IMC 2016: Sessions

Session 1027: 13th-Century England, I: The Marshal Legacy

Wednesday 6 July 2016, 09.00-10.30

Sponsor:Thirteenth Century England
Organiser:Harriet Kersey, School of Humanities, Canterbury Christ Church University
Moderator/Chair:Colin Veach, Department of History, University of Hull
Paper 1027-aThe Brief Widowhood of Isabel Marshal: May 1219 - May 1220
(Language: English)
David Crouch, Department of History, University of Hull
David Crouch, Department of History, University of Hull
Index terms: Charters and Diplomatics, Gender Studies, Politics and Diplomacy, Social History
Paper 1027-bFemale Inheritance and Its Impact: The Seven Daughters of Sybil and William de Ferrers
(Language: English)
Harriet Kersey, School of Humanities, Canterbury Christ Church University
Harriet Kersey, School of Humanities, Canterbury Christ Church University
Index terms: Charters and Diplomatics, Gender Studies, Politics and Diplomacy, Social History
Paper 1027-cThe Marshal, the March, and the Honour of Totnes: Marcher Lords and the South West of England
(Language: English)
Melissa Julian-Jones, School of History, Archaeology & Religion, Cardiff University
Melissa Julian-Jones, School of History, Archaeology & Religion, Cardiff University
Index terms: Charters and Diplomatics, Gender Studies, Politics and Diplomacy, Social History
Abstract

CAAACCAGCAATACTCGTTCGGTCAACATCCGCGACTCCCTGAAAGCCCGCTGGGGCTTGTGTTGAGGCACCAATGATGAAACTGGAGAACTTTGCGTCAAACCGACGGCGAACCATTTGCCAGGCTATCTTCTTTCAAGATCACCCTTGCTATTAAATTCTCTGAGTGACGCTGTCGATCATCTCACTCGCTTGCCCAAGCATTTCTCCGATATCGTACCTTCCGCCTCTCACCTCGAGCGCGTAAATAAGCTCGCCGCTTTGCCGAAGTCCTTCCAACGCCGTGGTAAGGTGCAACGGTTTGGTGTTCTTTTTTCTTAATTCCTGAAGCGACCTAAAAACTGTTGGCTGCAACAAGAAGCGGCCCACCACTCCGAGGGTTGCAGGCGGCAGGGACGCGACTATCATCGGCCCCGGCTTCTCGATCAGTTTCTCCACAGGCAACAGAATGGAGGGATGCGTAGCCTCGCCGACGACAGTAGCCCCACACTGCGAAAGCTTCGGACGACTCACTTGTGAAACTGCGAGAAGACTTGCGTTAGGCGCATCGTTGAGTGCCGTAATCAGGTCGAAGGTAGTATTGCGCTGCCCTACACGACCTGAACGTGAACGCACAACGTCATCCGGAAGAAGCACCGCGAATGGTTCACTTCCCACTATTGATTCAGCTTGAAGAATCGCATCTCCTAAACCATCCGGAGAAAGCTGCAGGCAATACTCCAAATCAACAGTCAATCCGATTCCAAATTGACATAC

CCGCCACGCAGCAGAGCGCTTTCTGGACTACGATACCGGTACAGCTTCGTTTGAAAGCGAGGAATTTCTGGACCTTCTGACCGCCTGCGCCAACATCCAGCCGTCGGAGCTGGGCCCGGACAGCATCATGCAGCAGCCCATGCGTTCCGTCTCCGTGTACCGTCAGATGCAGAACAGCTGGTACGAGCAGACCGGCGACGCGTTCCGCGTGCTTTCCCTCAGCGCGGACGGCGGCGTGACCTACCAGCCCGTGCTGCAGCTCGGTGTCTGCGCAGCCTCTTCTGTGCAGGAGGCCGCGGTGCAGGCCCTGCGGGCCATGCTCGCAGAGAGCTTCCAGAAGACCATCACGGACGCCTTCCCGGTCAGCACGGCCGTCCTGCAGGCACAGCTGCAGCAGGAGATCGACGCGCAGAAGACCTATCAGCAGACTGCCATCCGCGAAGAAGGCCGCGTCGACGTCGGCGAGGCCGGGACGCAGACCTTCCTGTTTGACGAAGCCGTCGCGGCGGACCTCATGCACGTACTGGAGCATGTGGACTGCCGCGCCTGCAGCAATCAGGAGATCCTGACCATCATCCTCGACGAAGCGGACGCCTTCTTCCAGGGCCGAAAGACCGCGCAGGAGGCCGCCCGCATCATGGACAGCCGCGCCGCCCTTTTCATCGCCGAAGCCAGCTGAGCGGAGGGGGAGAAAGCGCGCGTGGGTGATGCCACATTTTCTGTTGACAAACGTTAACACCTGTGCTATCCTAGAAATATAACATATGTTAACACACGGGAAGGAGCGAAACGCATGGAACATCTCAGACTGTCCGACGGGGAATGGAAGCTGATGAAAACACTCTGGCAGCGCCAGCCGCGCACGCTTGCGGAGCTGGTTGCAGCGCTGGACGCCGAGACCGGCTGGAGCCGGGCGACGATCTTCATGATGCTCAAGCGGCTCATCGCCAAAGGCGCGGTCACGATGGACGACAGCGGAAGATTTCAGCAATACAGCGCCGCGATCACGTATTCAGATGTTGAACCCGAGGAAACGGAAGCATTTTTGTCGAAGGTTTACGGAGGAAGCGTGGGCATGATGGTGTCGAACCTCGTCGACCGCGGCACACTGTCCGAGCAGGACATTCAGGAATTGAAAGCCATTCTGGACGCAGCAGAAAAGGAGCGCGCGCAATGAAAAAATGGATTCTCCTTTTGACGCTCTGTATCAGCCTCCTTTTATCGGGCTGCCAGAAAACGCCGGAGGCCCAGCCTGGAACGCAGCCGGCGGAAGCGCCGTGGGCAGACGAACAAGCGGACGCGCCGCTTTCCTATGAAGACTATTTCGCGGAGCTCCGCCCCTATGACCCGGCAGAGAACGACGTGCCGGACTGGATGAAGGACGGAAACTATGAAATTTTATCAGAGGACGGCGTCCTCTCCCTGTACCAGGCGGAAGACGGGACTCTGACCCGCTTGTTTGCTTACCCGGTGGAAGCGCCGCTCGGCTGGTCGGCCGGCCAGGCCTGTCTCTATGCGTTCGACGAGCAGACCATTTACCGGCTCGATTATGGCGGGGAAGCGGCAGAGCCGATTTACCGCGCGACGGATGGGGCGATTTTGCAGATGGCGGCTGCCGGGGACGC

William Marshal was one of the greatest knights and magnates of his day. From a modest background, William’s capabilities as a soldier and captain saw him steadily rise in importance at the royal court. He acted as an advisor to each of the Angevin kings and, in time, William became the earl of Pembroke and regent of England during the minority of King Henry III. As a result of his highly successful career at the Angevin court, William accumulated a great mass of estates in England, Ireland, and Wales. His death in 1219 and the deaths all five of his legitimate sons by 1245 were to have a huge impact on English politics and landholding society. This session looks at the legacy of William Marshal first of all through a consideration of the problems faced by his widow, Isabel, immediately after his death before moving on to examine what the division of the Marshal’s great mass of estates and knights’ fees can tell us of female inheritance and agency in this period, and the consequences of this division for the Marshals in south-west England as a regional case study.